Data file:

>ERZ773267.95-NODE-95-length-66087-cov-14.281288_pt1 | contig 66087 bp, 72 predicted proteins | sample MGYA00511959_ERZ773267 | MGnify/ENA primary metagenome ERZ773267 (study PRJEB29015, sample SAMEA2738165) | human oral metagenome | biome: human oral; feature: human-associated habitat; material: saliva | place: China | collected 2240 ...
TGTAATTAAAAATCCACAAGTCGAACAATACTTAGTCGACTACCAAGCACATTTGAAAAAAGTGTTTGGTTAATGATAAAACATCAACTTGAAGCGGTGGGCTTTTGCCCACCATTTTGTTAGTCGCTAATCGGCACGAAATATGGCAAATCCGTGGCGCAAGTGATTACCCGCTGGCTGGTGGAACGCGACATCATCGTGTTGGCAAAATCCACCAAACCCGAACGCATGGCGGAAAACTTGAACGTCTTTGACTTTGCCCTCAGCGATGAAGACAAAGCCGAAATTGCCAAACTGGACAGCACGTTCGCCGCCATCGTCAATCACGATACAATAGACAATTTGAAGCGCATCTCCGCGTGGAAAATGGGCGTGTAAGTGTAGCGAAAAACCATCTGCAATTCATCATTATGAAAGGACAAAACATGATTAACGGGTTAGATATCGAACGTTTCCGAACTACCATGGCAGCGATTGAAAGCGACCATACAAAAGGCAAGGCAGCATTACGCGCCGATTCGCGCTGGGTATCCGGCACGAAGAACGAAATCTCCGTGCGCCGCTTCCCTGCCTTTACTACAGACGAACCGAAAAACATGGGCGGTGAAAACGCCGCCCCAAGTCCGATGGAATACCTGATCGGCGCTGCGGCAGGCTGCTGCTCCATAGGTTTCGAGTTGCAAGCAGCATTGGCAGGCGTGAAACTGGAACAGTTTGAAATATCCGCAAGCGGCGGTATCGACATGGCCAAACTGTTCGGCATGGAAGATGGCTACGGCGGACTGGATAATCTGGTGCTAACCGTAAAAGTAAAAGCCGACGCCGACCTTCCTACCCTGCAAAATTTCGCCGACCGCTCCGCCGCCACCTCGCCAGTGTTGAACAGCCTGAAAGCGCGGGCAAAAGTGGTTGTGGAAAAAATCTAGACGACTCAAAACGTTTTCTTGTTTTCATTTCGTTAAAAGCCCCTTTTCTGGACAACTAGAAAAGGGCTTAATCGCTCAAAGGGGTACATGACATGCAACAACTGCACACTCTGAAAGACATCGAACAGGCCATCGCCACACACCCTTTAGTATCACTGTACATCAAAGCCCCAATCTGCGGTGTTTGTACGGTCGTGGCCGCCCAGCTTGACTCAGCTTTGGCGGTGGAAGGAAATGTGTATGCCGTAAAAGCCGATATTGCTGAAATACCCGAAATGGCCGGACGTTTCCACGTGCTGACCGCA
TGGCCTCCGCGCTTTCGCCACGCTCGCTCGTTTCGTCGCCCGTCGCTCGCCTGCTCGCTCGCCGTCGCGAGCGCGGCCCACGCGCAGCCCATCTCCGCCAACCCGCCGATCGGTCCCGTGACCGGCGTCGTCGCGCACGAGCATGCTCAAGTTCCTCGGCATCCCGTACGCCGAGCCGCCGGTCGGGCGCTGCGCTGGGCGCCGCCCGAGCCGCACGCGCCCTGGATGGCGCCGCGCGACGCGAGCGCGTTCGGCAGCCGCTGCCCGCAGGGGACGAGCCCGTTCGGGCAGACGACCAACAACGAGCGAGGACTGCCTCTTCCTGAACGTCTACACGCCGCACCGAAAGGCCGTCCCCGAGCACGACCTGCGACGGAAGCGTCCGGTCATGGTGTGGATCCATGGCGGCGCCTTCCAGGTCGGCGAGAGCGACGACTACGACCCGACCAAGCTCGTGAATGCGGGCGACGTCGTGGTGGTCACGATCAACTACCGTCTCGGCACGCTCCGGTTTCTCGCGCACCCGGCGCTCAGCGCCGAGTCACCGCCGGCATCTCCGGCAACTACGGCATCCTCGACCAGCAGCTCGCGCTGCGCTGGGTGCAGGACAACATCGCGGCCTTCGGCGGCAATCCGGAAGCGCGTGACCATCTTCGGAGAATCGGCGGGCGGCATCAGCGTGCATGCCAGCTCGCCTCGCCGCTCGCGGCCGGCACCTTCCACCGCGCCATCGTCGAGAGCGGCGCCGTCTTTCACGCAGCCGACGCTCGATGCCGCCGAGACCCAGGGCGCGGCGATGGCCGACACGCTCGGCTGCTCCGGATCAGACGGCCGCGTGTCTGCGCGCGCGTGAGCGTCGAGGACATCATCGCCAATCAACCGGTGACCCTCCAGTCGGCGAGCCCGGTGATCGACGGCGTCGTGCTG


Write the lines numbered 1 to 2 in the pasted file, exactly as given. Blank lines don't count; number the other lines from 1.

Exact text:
>ERZ773267.95-NODE-95-length-66087-cov-14.281288_pt1 | contig 66087 bp, 72 predicted proteins | sample MGYA00511959_ERZ773267 | MGnify/ENA primary metagenome ERZ773267 (study PRJEB29015, sample SAMEA2738165) | human oral metagenome | biome: human oral; feature: human-associated habitat; material: saliva | place: China | collected 2240 ...
TGTAATTAAAAATCCACAAGTCGAACAATACTTAGTCGACTACCAAGCACATTTGAAAAAAGTGTTTGGTTAATGATAAAACATCAACTTGAAGCGGTGGGCTTTTGCCCACCATTTTGTTAGTCGCTAATCGGCACGAAATATGGCAAATCCGTGGCGCAAGTGATTACCCGCTGGCTGGTGGAACGCGACATCATCGTGTTGGCAAAATCCACCAAACCCGAACGCATGGCGGAAAACTTGAACGTCTTTGACTTTGCCCTCAGCGATGAAGACAAAGCCGAAATTGCCAAACTGGACAGCACGTTCGCCGCCATCGTCAATCACGATACAATAGACAATTTGAAGCGCATCTCCGCGTGGAAAATGGGCGTGTAAGTGTAGCGAAAAACCATCTGCAATTCATCATTATGAAAGGACAAAACATGATTAACGGGTTAGATATCGAACGTTTCCGAACTACCATGGCAGCGATTGAAAGCGACCATACAAAAGGCAAGGCAGCATTACGCGCCGATTCGCGCTGGGTATCCGGCACGAAGAACGAAATCTCCGTGCGCCGCTTCCCTGCCTTTACTACAGACGAACCGAAAAACATGGGCGGTGAAAACGCCGCCCCAAGTCCGATGGAATACCTGATCGGCGCTGCGGCAGGCTGCTGCTCCATAGGTTTCGAGTTGCAAGCAGCATTGGCAGGCGTGAAACTGGAACAGTTTGAAATATCCGCAAGCGGCGGTATCGACATGGCCAAACTGTTCGGCATGGAAGATGGCTACGGCGGACTGGATAATCTGGTGCTAACCGTAAAAGTAAAAGCCGACGCCGACCTTCCTACCCTGCAAAATTTCGCCGACCGCTCCGCCGCCACCTCGCCAGTGTTGAACAGCCTGAAAGCGCGGGCAAAAGTGGTTGTGGAAAAAATCTAGACGACTCAAAACGTTTTCTTGTTTTCATTTCGTTAAAAGCCCCTTTTCTGGACAACTAGAAAAGGGCTTAATCGCTCAAAGGGGTACATGACATGCAACAACTGCACACTCTGAAAGACATCGAACAGGCCATCGCCACACACCCTTTAGTATCACTGTACATCAAAGCCCCAATCTGCGGTGTTTGTACGGTCGTGGCCGCCCAGCTTGACTCAGCTTTGGCGGTGGAAGGAAATGTGTATGCCGTAAAAGCCGATATTGCTGAAATACCCGAAATGGCCGGACGTTTCCACGTGCTGACCGCA